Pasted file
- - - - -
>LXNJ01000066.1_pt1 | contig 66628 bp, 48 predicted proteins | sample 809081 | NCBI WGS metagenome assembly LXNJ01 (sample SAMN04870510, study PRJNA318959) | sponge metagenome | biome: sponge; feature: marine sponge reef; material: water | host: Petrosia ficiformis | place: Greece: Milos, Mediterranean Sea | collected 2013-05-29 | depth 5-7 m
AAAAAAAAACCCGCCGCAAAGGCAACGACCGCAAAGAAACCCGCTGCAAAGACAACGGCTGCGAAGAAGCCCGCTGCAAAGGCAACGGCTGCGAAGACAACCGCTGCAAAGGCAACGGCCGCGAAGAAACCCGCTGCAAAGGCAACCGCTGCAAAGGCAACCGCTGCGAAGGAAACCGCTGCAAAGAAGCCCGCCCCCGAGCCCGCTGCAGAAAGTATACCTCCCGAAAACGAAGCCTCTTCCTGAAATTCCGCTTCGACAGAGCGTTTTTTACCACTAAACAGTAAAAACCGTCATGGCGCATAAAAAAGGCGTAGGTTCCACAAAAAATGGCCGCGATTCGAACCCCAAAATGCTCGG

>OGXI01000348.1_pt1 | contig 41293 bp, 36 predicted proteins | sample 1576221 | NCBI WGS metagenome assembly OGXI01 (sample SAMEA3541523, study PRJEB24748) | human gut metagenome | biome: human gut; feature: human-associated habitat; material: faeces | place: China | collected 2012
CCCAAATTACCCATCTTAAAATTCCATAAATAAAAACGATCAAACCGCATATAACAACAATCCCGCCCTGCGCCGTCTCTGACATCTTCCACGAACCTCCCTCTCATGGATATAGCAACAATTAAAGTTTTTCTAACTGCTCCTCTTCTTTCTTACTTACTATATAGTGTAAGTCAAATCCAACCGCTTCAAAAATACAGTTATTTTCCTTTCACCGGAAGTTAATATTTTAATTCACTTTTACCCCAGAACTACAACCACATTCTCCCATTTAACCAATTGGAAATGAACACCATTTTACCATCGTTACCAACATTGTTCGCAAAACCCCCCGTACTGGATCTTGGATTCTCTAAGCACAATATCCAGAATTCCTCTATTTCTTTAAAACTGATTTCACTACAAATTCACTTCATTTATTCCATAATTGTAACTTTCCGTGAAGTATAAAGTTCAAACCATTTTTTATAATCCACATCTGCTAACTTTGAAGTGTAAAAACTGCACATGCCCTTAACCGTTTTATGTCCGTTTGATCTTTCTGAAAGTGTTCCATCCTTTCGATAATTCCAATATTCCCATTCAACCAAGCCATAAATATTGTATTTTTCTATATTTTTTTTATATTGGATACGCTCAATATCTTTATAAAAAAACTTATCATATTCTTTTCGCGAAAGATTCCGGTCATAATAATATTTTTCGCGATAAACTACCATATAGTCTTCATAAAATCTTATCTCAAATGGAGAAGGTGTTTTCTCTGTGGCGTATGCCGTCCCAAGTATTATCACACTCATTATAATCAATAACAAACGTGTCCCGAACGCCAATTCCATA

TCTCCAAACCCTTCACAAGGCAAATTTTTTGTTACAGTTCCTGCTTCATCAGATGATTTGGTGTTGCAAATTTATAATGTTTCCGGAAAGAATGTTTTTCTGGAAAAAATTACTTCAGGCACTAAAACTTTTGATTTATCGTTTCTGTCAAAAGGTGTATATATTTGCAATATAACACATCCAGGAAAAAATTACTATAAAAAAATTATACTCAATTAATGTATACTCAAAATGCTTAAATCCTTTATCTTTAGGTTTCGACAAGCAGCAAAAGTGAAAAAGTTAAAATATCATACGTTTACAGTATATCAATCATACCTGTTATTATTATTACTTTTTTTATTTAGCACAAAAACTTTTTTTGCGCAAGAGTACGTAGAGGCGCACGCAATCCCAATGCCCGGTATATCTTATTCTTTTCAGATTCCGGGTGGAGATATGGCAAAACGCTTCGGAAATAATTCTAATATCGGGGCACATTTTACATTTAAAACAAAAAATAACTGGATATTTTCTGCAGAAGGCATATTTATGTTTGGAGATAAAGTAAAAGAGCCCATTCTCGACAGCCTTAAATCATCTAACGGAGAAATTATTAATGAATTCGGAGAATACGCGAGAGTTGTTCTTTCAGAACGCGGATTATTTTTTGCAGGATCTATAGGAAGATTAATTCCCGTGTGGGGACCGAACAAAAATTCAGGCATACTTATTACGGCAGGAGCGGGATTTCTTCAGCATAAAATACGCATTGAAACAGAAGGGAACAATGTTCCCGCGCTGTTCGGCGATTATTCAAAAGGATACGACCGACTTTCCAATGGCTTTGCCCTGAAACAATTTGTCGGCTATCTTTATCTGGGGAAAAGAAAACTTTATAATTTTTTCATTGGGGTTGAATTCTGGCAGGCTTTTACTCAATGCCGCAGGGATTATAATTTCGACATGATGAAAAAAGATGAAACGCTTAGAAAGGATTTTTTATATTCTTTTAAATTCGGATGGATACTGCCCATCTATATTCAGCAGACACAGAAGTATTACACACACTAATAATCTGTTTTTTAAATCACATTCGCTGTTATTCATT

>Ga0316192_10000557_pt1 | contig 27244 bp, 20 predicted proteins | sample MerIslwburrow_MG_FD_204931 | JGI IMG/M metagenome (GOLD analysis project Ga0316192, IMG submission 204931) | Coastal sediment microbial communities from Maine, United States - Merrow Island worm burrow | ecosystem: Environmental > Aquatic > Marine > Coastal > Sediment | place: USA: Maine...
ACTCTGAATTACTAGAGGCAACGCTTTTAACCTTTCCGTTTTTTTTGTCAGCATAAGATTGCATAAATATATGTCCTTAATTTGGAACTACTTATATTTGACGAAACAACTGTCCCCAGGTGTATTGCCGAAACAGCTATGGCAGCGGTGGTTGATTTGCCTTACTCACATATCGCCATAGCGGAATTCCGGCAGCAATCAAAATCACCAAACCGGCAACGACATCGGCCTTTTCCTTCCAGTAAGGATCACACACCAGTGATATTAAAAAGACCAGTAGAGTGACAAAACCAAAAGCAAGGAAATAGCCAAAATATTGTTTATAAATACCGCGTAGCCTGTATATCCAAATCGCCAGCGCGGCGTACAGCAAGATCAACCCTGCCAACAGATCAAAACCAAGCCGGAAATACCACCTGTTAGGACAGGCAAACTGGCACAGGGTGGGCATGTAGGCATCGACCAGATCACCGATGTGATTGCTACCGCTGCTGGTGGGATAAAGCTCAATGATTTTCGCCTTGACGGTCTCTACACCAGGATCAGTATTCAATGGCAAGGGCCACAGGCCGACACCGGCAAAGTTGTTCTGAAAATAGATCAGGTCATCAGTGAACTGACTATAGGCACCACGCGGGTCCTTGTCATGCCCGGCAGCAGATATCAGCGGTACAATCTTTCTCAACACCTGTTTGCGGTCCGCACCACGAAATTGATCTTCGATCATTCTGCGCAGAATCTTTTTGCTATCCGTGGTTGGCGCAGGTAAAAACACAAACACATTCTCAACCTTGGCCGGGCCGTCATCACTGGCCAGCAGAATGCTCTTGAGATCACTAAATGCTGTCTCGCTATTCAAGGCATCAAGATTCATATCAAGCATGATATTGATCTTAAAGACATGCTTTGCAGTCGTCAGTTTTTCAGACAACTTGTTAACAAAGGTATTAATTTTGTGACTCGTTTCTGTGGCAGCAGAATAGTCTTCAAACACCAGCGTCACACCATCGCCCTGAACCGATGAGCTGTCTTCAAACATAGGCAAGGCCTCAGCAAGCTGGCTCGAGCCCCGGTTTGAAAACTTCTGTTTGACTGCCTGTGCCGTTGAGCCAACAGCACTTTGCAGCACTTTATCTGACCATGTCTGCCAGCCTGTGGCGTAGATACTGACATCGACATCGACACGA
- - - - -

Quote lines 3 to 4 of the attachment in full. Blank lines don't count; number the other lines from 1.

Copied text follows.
>OGXI01000348.1_pt1 | contig 41293 bp, 36 predicted proteins | sample 1576221 | NCBI WGS metagenome assembly OGXI01 (sample SAMEA3541523, study PRJEB24748) | human gut metagenome | biome: human gut; feature: human-associated habitat; material: faeces | place: China | collected 2012
CCCAAATTACCCATCTTAAAATTCCATAAATAAAAACGATCAAACCGCATATAACAACAATCCCGCCCTGCGCCGTCTCTGACATCTTCCACGAACCTCCCTCTCATGGATATAGCAACAATTAAAGTTTTTCTAACTGCTCCTCTTCTTTCTTACTTACTATATAGTGTAAGTCAAATCCAACCGCTTCAAAAATACAGTTATTTTCCTTTCACCGGAAGTTAATATTTTAATTCACTTTTACCCCAGAACTACAACCACATTCTCCCATTTAACCAATTGGAAATGAACACCATTTTACCATCGTTACCAACATTGTTCGCAAAACCCCCCGTACTGGATCTTGGATTCTCTAAGCACAATATCCAGAATTCCTCTATTTCTTTAAAACTGATTTCACTACAAATTCACTTCATTTATTCCATAATTGTAACTTTCCGTGAAGTATAAAGTTCAAACCATTTTTTATAATCCACATCTGCTAACTTTGAAGTGTAAAAACTGCACATGCCCTTAACCGTTTTATGTCCGTTTGATCTTTCTGAAAGTGTTCCATCCTTTCGATAATTCCAATATTCCCATTCAACCAAGCCATAAATATTGTATTTTTCTATATTTTTTTTATATTGGATACGCTCAATATCTTTATAAAAAAACTTATCATATTCTTTTCGCGAAAGATTCCGGTCATAATAATATTTTTCGCGATAAACTACCATATAGTCTTCATAAAATCTTATCTCAAATGGAGAAGGTGTTTTCTCTGTGGCGTATGCCGTCCCAAGTATTATCACACTCATTATAATCAATAACAAACGTGTCCCGAACGCCAATTCCATA